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For the ultimate in speed, it's hard to beat a solid-state drive. Unfortunately, capacities are limited, and you'll still pay a steep premium for the largest models. Buffalo's new DriveStation DDR attempts to bring together the capacity of a traditional platter-based hard drive with the speed of an SSD in the form of the DriveStation DDR. It's a novel concept, and while we were skeptical at first, the DriveStation has us convinced that it is possible to have it all: super-fast data speeds and lots of storage in a budget-friendly package.
From the outside, the DriveStation DDR looks just like a plain-jane external drive—emphasis on plain-jane; Buffalo isn't known for flash. It's a black box measuring 1.8 x 5 x 8 inches, with a couple of subtle LEDs tucked into one edge. Small rubber feet invite either horizontal or vertical placement. Plug the drive into AC power, connect with the included USB 3.0 cable, and you're good to go—almost.
DriveStation comes formatted for Windows, so Mac users will need to take a quick trip to Disk Utility to reformat. Before you do that, however, make sure to make a backup copy of the folder containing the sole Mac utility that ships on the drive: Buffalo includes an application for turning caching on and off. It's on by default, so chances are you may never need it.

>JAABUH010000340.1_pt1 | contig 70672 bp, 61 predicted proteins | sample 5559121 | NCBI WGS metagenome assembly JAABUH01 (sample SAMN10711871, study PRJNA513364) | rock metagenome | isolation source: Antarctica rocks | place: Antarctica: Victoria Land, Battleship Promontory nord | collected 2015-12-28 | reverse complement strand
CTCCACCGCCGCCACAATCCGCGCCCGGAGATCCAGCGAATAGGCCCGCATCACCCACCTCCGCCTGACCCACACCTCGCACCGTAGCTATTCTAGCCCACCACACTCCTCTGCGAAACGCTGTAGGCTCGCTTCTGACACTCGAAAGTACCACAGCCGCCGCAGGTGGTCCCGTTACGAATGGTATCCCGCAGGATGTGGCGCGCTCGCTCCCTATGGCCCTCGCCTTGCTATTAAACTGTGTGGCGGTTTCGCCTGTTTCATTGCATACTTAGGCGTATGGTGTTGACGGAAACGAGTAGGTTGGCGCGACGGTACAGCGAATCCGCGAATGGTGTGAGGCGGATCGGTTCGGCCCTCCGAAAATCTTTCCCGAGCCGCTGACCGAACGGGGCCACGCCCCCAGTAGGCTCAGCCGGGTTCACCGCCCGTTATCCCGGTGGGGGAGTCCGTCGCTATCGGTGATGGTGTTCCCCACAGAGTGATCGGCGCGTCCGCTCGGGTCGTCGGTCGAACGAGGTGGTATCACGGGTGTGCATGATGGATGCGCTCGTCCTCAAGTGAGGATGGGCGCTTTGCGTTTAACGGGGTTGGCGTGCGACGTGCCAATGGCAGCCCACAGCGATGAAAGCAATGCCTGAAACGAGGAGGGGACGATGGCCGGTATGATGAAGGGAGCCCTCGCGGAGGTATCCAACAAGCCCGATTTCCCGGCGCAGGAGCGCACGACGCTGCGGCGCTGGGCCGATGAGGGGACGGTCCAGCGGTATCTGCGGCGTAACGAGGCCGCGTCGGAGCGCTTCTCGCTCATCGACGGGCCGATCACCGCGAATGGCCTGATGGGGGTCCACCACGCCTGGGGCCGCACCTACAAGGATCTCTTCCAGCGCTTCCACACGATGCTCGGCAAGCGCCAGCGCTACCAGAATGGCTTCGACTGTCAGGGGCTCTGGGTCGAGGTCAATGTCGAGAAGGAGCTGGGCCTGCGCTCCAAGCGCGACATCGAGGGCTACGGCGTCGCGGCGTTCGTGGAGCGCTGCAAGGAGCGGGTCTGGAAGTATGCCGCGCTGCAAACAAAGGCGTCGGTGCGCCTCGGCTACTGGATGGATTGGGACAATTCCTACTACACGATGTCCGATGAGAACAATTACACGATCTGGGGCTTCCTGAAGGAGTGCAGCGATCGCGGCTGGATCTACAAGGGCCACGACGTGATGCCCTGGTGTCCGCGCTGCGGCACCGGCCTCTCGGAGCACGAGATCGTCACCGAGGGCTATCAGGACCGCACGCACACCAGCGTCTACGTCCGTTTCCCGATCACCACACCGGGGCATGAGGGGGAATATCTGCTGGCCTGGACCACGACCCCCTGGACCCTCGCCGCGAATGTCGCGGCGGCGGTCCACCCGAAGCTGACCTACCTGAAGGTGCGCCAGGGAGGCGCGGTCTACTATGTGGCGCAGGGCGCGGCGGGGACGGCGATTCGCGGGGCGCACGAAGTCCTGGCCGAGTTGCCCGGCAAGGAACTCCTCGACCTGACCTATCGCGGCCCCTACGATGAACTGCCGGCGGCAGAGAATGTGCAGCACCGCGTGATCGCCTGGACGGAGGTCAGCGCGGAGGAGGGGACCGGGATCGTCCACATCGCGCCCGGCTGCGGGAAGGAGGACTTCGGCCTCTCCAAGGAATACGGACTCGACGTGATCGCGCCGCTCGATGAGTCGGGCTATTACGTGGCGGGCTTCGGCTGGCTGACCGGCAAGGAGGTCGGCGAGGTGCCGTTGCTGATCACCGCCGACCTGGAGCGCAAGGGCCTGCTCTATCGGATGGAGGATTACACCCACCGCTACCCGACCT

The magic of DriveStation DDR is the 1GB of high-speed DDR3 memory that the drive uses to cache data for optimum reading and writing performance. Essentially, the DriveStation DDR is a hard drive with its own RAM. The end result is super-fast speeds from a USB 3.0 drive, without the high cost associated with Thunderbolt devices (which can actually be slower than the DDR).
In benchmark tests, DriveStation DDR achieved speeds much higher than conventional USB 3.0 drives. Connected to a 2.9GHz Core i7-equipped MacBook Pro, we achieved read and write benchmarks topping 200 MB/s. But even outside the rarified environment of benchmarking software, the DriveStation DDR is noticeably faster in real-world use, making it a perfect repository for media files, photo collections, and whole-computer backups.
The bottom line. Buffalo's DriveStation DDR offers top of the line speeds on a budget. What's not to like?
USB 3.0, AC power outlet
It's fast. Caching is enabled by default.
Skimpy documentation. Needs re-formatting for use with a Mac.